• You need to design a logo. InDesign can create limited shapes, but if you need a logo for your document, design it first in Illustrator and then import it for use in InDesign.

Rounding Out the Top of the Order: Photoshop

Photoshop was originally designed as an all-inclusive solution for creating, editing and retouching any type of raster image. Since then, Photoshop has become so much more and can be used to draw, sketch and even paint digitally. Photographers use it to adjust and transform their photos with color and lighting.

So…. When should I use Photoshop?

  • You need to retouch photos. Need to edit the lighting in a photo? Or tame some flyaway hair? Photoshop is a grand slam for photos, paintings, or drawings. Raster images created in Photoshop can be used anywhere, either on its own or in an Illustrator or InDesign project.

Use a different app when…

  • You need to create a logo. Logos are used in so many different places in so many different sizes and formats, so they need to be vector-based. Photoshop is not the place for them. Photoshop isn’t optimized to create vector artwork and your images will exist at only one size. If you need to enlarge them, they will become pixelated and “blurry,” making them unacceptable for printing at any size other than the size you created them in.

  • You need to layout lots of text. No matter how much you try, Photoshop just doesn’t handle large amounts of text very well. Illustrator or InDesign are your go-to’s for this type of project.

Now onto image types.

JPEG (or JPG) - Joint Photographic Experts Group

JPEGs might be the most common file type you run across on the web. JPEGs are known for their “lossy” compression, meaning that the quality of the image decreases as the file size decreases.

You can use web resolution (72 dpi) JPEGs for projects on the web, high resolution JPEGS (300 dpi) in Microsoft Office documents, or for projects that require printing at a high resolution. Paying attention to the resolution and file size with JPEGs is essential in order to produce a nice looking project. One thing to mention about jpgs, is that you cannot have a transparent background with these files—meaning they will always appear in a white or black (or whatever color background) box the document was created with. This is why these files are bad news for logos!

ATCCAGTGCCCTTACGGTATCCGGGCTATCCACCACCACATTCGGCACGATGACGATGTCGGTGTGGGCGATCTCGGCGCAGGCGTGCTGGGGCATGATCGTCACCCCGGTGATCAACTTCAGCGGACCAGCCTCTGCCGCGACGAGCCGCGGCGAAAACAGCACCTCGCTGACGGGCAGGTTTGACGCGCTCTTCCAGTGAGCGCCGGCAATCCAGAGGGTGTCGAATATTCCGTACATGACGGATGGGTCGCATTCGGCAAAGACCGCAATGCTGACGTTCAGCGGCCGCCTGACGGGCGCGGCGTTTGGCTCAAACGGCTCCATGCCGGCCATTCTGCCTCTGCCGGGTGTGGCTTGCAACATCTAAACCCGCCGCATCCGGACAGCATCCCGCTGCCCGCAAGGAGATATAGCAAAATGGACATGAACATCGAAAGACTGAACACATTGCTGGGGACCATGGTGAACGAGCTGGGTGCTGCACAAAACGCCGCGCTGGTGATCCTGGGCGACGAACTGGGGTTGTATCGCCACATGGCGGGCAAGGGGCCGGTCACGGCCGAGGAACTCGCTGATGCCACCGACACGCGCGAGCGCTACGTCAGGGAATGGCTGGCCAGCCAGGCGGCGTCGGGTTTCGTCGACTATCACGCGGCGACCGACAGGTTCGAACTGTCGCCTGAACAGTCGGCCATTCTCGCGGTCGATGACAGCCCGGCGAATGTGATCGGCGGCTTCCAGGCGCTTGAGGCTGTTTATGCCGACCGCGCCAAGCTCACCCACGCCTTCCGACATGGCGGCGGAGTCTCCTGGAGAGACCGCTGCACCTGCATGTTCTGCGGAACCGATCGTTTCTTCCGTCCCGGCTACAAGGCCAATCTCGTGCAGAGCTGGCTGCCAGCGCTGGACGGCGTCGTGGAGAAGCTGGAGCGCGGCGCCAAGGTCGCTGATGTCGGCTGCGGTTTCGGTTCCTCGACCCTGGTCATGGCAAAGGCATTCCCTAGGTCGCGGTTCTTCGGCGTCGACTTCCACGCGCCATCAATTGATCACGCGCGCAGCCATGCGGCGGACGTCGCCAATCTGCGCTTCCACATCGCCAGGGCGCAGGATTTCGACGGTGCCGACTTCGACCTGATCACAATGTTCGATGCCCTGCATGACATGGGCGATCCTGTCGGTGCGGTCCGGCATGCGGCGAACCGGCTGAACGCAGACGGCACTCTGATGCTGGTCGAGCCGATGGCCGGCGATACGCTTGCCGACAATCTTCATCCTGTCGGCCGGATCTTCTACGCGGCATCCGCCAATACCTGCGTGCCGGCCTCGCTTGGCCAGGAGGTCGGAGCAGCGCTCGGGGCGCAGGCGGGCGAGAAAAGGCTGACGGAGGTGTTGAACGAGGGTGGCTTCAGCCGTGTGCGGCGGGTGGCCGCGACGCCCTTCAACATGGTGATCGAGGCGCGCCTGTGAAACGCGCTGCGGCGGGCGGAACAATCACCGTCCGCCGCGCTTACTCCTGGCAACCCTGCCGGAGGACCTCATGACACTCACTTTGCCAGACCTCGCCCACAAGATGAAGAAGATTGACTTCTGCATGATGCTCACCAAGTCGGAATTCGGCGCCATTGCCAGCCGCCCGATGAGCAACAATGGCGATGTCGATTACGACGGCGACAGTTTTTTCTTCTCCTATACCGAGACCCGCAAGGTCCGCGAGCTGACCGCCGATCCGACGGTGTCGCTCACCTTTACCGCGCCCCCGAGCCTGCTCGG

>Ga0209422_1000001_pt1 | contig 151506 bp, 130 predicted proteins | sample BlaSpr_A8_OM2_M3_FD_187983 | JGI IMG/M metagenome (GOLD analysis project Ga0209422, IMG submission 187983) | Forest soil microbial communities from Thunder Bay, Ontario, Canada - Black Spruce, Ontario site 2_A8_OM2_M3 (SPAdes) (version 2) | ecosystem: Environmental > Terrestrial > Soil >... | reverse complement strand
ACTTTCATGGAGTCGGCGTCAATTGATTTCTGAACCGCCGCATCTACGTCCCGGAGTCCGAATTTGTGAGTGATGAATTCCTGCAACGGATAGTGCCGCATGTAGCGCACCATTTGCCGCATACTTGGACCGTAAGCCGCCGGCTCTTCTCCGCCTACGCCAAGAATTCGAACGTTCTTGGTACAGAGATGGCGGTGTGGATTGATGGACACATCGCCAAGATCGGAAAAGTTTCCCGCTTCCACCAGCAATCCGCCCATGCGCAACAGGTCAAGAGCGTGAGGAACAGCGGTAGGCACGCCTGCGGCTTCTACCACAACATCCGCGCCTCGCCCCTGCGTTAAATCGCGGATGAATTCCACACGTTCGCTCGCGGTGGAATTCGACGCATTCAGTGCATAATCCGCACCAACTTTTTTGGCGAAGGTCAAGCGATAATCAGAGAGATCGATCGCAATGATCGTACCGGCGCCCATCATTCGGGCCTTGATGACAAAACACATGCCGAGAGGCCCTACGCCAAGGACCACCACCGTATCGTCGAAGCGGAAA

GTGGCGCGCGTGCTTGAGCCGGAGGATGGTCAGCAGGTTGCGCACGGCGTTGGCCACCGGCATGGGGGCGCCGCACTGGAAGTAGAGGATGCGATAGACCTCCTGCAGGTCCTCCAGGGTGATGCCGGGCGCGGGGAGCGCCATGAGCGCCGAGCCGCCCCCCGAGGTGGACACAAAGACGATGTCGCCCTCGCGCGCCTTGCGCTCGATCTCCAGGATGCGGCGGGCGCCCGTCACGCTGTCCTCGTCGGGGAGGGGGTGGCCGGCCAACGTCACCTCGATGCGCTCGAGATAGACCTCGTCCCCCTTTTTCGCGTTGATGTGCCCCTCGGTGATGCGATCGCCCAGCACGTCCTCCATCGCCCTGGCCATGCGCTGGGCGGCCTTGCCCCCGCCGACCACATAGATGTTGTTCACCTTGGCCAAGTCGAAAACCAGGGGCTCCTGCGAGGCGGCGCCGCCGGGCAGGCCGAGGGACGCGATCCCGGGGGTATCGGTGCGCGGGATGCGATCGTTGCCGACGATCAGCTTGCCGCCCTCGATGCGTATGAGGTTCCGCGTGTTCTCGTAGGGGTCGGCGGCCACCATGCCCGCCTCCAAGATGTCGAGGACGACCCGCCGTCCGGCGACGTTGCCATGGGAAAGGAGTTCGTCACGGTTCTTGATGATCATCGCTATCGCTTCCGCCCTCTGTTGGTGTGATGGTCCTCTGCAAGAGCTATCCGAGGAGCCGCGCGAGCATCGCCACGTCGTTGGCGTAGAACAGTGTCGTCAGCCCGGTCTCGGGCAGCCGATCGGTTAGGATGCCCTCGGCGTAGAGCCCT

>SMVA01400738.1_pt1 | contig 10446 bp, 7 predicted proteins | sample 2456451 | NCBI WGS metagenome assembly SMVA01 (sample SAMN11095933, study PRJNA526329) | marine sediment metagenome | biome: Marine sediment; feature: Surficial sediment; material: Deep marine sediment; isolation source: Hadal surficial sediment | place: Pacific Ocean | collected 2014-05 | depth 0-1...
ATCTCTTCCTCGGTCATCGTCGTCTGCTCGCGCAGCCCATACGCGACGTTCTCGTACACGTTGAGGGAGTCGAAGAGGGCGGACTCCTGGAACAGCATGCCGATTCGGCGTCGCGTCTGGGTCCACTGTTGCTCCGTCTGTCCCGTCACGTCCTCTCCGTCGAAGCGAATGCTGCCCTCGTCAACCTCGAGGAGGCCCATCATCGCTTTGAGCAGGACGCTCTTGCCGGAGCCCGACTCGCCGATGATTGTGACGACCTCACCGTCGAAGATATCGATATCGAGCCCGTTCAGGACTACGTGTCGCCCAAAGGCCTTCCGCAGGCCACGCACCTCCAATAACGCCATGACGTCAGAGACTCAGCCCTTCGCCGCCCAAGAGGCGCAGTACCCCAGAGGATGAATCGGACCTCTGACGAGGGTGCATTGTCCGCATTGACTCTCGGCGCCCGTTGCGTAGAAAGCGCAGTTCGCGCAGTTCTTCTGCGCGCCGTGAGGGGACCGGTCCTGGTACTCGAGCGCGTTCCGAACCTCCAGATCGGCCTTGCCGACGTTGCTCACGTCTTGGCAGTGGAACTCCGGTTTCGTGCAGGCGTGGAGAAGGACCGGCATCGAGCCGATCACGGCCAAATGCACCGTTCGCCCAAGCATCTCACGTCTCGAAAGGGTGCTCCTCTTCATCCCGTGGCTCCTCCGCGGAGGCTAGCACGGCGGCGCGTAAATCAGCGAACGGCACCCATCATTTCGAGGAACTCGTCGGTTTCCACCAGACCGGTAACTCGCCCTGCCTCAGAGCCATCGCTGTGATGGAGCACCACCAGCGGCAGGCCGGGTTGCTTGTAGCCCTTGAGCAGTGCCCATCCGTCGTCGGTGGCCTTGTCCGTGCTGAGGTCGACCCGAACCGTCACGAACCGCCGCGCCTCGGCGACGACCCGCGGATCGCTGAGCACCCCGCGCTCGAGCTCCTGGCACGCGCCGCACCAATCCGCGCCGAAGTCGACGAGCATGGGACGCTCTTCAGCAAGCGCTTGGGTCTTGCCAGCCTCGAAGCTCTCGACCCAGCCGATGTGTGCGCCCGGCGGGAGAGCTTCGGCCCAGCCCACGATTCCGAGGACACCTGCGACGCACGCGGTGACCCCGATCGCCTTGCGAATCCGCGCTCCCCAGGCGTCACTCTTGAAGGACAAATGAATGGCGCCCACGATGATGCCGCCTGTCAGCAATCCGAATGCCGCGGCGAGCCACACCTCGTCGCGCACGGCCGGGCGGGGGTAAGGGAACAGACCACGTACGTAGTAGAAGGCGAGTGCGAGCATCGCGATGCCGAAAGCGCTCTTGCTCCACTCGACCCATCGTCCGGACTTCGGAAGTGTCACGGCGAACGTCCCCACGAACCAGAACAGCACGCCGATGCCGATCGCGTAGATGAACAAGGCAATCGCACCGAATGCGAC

PNG – Portable Network Graphics

PNGs are amazing for interactive documents such as web pages, but they are not suitable for print. While you can edit PNGs and not lose quality, they are still low resolution, no matter how you cut the cake. The reason PNGs are used in most web projects is that you can save your image with more colors on a transparent background- which makes a sharper, web-quality image.

GIF – Graphics Interchange Format

GIFs are most common in their animated form, which are all the rage on Tumblr pages, emails and banner ads. In their more basic form, GIFs are formed from up to 256 colors in the RGB color space. Due to the limited number of colors, the file size is drastically reduced. This is a common file type for web projects where an image needs to load very quickly, as opposed to one that needs to retain a higher level of quality.

TIF – Tagged Image File

A TIF is a large raster file that doesn’t lose quality; it is usually used when saving photographs for print. Don’t use this file on the web though; it will take forever to load! TIF files an also be created with a transparent background but is not to be confused with a vector file--- we cannot pick these apart and edit them without converting them to a vector file (which, as we mentioned above, is not an easy task).

PSD – Photoshop Document

PSDs are files that are created and saved in Adobe Photoshop. This type of file contains “layers” that make modifying the image much easier to handle. This is also the program that generates the raster file types mentioned above.